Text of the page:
You know the type—you bring up meditation and they roll their eyes. They wouldn’t dare give it a try. They may even call meditation an activity for lazy people (I’ve heard that one before) or they think it’s all hocus pocus.
I wonder how people can still be skeptical of a practice that is now backed by so much qualitative and quantitative research. Maybe they’ve been living in a box and haven’t heard of all the research touting the benefits of meditation. Maybe they’re afraid of what they would find if they were to be alone and silent with their thoughts. Or maybe they’re just close-minded.
The question is though: how do you respond?
Do you try to convert them? Educate them? Pity them? There’s really no right response. But here are three ways to handle these meditation poo-poo’ers. They’re very different approaches; try one or try them all … good luck!
Give Them the Research
It’s hard to argue with data. Possible yes, but giving your negative Nancy statistics from credible sources provides a stronger case.
- Tell them that Harvard neuroscientists found that meditation actually grows the areas of your brain in charge of self-awareness, compassion, learning, memory, and emotion regulation, and shrinks the areas of the brain associated with stress.
- Share with them that meditators have stronger immune systems, miss fewer days of work because of illness, and are able to produce significantly far more antibodies to the flu vaccine than non-meditators, according to a study done at the University of Wisconsin, Madison.
- Mention that many studies have shown that meditation has the ability to lower cortisol levels (the stress hormone) and 163 different studies have suggested that mindfulness helps alleviate stress and anxiety.
- Speaking of anxiety, you could bring up that research has found that meditation significantly reduced anxiety in 90% of subjects with clinical levels of anxiety. 90%!
- Mention the study at Emory University that highlighted that participants who meditate can more easily focus and control their attention, even when distraction was present.
Or you can just share this infographic on the health benefits of meditation with them, which highlights a lot of the science behind meditation. It point out the positive impact on the brain, heart, skin, stomach, and other benefits of a meditation practice.
Share Your Experience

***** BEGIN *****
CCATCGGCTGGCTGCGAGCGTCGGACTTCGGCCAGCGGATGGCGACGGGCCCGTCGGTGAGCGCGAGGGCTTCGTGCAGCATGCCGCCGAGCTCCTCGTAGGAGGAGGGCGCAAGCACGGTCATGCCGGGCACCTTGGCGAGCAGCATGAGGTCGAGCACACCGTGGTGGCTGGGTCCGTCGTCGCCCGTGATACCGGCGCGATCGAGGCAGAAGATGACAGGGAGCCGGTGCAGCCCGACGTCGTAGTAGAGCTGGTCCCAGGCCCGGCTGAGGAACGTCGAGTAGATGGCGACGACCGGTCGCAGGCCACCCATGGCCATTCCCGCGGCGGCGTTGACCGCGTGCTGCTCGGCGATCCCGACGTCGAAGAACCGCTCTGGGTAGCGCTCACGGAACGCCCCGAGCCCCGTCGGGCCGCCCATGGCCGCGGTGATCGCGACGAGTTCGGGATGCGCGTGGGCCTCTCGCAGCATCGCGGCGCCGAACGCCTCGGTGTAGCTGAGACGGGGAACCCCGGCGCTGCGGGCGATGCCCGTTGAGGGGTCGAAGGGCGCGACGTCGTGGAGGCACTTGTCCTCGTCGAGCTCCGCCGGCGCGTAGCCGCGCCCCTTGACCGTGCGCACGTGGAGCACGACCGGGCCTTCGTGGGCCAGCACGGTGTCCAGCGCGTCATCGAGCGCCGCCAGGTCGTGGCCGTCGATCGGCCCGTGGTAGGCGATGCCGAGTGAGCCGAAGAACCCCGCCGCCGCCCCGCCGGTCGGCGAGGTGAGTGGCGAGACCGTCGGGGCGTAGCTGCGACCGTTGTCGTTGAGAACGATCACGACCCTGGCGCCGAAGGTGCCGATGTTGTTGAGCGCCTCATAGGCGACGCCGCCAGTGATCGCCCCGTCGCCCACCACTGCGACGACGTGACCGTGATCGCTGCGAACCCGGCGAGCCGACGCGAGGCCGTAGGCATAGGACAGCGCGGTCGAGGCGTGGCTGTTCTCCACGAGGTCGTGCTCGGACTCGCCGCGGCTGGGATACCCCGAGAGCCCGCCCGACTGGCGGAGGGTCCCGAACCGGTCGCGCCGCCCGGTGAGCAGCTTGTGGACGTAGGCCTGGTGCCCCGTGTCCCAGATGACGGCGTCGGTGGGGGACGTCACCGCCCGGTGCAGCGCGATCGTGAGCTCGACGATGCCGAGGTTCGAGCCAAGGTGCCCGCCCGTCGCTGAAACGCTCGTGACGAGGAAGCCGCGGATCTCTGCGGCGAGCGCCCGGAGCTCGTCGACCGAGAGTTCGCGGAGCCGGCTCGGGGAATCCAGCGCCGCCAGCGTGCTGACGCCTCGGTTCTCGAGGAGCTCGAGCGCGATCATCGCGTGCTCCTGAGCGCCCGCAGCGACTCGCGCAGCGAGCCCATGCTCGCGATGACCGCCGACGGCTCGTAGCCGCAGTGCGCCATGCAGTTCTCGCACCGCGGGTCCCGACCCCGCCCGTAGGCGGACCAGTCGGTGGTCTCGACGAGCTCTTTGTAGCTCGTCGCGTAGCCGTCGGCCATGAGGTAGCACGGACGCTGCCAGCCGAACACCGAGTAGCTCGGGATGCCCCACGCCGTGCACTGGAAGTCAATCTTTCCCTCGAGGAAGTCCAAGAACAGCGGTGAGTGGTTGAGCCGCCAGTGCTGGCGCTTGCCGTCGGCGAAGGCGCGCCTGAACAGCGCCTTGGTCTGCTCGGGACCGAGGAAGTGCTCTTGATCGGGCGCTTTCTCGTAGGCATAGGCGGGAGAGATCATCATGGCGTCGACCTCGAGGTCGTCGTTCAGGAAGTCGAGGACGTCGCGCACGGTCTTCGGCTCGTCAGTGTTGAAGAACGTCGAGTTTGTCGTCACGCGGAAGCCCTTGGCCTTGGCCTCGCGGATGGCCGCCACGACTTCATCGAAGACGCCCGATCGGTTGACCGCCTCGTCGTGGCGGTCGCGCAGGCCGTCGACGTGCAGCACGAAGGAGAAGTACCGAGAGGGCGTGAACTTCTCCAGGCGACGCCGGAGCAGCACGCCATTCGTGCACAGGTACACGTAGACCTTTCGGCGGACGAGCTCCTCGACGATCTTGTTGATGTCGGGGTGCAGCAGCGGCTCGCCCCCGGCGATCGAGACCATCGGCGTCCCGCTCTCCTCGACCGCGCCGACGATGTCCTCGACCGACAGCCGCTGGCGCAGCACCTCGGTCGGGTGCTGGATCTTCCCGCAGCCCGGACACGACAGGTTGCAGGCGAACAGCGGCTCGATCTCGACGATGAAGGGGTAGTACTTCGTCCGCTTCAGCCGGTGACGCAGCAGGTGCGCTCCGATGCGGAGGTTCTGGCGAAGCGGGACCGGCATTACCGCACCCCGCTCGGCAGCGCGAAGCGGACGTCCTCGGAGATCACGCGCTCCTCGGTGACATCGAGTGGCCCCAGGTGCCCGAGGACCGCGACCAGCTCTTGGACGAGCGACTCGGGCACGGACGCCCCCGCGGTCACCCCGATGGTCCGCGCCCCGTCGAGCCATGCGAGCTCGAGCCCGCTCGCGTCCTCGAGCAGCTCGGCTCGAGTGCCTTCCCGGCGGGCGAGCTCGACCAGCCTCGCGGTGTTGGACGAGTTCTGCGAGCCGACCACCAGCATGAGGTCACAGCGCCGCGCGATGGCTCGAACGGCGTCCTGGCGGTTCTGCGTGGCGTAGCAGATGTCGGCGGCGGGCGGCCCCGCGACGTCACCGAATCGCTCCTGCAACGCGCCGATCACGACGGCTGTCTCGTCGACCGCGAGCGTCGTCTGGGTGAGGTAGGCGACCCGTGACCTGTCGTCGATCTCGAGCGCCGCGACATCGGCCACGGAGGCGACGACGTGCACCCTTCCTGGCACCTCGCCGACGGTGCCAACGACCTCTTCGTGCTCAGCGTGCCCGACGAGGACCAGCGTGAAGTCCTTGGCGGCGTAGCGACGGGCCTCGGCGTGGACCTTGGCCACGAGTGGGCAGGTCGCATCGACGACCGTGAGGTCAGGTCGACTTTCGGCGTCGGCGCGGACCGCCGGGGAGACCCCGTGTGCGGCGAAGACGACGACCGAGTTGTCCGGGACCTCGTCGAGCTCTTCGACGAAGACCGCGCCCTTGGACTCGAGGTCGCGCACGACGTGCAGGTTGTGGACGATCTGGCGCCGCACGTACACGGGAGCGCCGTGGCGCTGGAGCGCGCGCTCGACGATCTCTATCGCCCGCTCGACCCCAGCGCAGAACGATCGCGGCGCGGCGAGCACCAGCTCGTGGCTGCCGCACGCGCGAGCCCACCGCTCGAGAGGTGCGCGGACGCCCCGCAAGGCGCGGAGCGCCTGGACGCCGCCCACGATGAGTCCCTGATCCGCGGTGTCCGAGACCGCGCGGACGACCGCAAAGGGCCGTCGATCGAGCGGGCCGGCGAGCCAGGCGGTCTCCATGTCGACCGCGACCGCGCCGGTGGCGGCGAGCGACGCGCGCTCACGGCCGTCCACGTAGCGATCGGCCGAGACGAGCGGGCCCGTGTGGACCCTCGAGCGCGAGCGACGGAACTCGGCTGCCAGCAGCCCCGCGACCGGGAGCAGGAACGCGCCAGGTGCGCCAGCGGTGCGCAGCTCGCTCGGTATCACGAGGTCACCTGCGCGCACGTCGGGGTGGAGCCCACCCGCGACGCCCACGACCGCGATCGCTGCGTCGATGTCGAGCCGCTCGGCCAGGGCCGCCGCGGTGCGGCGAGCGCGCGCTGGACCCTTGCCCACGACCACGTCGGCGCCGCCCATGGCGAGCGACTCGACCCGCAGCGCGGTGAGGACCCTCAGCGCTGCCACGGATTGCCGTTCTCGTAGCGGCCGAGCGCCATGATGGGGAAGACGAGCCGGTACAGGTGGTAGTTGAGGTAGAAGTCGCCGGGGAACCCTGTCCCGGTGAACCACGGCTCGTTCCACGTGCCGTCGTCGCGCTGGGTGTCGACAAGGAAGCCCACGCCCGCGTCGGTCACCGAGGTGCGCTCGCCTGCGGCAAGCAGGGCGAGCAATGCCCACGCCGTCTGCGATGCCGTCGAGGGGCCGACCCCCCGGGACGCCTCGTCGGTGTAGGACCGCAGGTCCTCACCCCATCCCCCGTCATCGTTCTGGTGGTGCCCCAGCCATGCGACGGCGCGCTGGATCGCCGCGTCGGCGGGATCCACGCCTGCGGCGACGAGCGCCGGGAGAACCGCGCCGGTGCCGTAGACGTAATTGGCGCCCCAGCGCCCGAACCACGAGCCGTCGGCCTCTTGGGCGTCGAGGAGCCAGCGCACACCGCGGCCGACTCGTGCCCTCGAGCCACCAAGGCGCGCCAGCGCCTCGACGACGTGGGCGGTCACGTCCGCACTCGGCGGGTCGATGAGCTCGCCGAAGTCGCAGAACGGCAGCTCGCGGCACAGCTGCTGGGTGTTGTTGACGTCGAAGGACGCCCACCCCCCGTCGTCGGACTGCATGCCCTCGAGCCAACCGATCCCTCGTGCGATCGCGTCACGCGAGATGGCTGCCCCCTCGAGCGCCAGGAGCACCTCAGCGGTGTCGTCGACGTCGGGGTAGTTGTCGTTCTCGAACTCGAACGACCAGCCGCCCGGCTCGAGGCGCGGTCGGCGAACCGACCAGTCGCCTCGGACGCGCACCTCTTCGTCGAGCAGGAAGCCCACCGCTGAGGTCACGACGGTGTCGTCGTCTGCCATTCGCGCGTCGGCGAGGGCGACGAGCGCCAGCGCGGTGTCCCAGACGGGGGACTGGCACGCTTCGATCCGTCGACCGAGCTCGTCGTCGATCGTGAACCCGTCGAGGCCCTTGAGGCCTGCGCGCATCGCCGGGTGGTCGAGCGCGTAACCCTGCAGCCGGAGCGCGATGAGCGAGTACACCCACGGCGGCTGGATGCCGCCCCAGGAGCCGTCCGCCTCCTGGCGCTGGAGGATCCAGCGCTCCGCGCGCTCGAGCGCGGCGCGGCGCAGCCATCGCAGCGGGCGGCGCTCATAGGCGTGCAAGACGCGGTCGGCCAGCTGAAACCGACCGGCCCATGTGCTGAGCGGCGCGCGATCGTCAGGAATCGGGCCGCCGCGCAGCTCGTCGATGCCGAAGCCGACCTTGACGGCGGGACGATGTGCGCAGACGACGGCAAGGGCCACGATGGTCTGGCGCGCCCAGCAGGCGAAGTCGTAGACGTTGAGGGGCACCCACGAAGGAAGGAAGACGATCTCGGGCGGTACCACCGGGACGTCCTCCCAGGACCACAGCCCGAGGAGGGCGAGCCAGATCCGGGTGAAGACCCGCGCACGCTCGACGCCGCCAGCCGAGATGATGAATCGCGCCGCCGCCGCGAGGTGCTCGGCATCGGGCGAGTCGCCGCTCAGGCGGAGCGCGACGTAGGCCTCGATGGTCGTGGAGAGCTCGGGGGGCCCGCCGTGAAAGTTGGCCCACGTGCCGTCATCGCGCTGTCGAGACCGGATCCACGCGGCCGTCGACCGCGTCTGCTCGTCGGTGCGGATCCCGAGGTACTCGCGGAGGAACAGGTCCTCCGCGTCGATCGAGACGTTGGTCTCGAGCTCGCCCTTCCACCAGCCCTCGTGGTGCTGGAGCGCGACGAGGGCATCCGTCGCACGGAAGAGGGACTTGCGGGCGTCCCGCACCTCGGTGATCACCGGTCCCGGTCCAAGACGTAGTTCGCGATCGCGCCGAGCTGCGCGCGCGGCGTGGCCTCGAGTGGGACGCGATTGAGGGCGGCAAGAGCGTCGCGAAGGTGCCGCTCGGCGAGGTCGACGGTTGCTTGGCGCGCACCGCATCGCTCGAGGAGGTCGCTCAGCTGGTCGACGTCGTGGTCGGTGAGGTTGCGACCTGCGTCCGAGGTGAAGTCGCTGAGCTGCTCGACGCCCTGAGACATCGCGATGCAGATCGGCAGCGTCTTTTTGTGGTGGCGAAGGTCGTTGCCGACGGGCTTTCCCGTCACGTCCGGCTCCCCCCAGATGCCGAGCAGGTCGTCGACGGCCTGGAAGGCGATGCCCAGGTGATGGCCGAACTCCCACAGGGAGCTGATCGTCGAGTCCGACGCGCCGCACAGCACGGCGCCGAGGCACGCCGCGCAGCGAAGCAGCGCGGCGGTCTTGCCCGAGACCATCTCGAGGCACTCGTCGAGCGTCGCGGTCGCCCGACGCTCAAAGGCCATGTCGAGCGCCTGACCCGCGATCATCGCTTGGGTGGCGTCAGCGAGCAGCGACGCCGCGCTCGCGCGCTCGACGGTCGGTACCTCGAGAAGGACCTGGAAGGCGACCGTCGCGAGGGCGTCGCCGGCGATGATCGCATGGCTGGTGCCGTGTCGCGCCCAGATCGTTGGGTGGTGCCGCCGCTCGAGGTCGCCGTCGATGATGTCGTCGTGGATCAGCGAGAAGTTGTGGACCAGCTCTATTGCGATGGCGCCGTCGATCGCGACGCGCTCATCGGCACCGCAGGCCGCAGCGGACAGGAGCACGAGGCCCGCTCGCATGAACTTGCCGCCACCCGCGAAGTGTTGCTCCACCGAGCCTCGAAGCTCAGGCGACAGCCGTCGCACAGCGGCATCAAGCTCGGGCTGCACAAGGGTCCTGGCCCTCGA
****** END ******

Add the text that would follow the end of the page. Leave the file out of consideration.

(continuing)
It’s true that meditation isn’t for everyone. But you can share with them the way meditation has positively impacted you in your life. Describe your experience, how you started out, and maybe even the fact that you were also skeptical at first (if that’s true—it was for me).
No one can really argue with the way you feel, right?
Or … you can choose to keep quiet. The thing is, who really cares what they think? Everyone has their own path to walk and their own perspective to own. If they don’t want to reap the benefits of mindfulness, why should it bother you?
From my viewpoint, I always want people to enjoy and benefit from the practice that has helped me so much in my life. But I also don’t want to come off as a pushy meditator; that won’t help to get a point across. If anything, it may close them off even more.
I also recognize that meditation is not for everyone, but I do hold the belief that there is a form of mindfulness practice that is right for everyone if they take the time to explore and figure it out for themselves. For some people, that may be seated meditation, for others it may be yoga, walking, surfing, or painting. There are many ways to practice mindfulness that don’t involve sitting still. But the skeptics will have to test the waters in order to find out what’s right for them.
Nay-sayers can sneer at the practice all they want and claim that it won’t do anything for them. But it isn’t necessarily true until they actually try it for themselves. I give them permission to bash and belittle meditation once they’ve given it a fair chance—even just five minutes a day for a couple of weeks. But most of those folks rolling their eyes at meditation have not experienced it for themselves.
The thing is: maybe they’ll find it won’t help them and they, indeed, hate the practice after all. But the jury’s out until they try it for themselves. Perhaps they’ll come around if you educate them about it … and maybe they won’t. Either way, it’s not necessarily your job to convince them.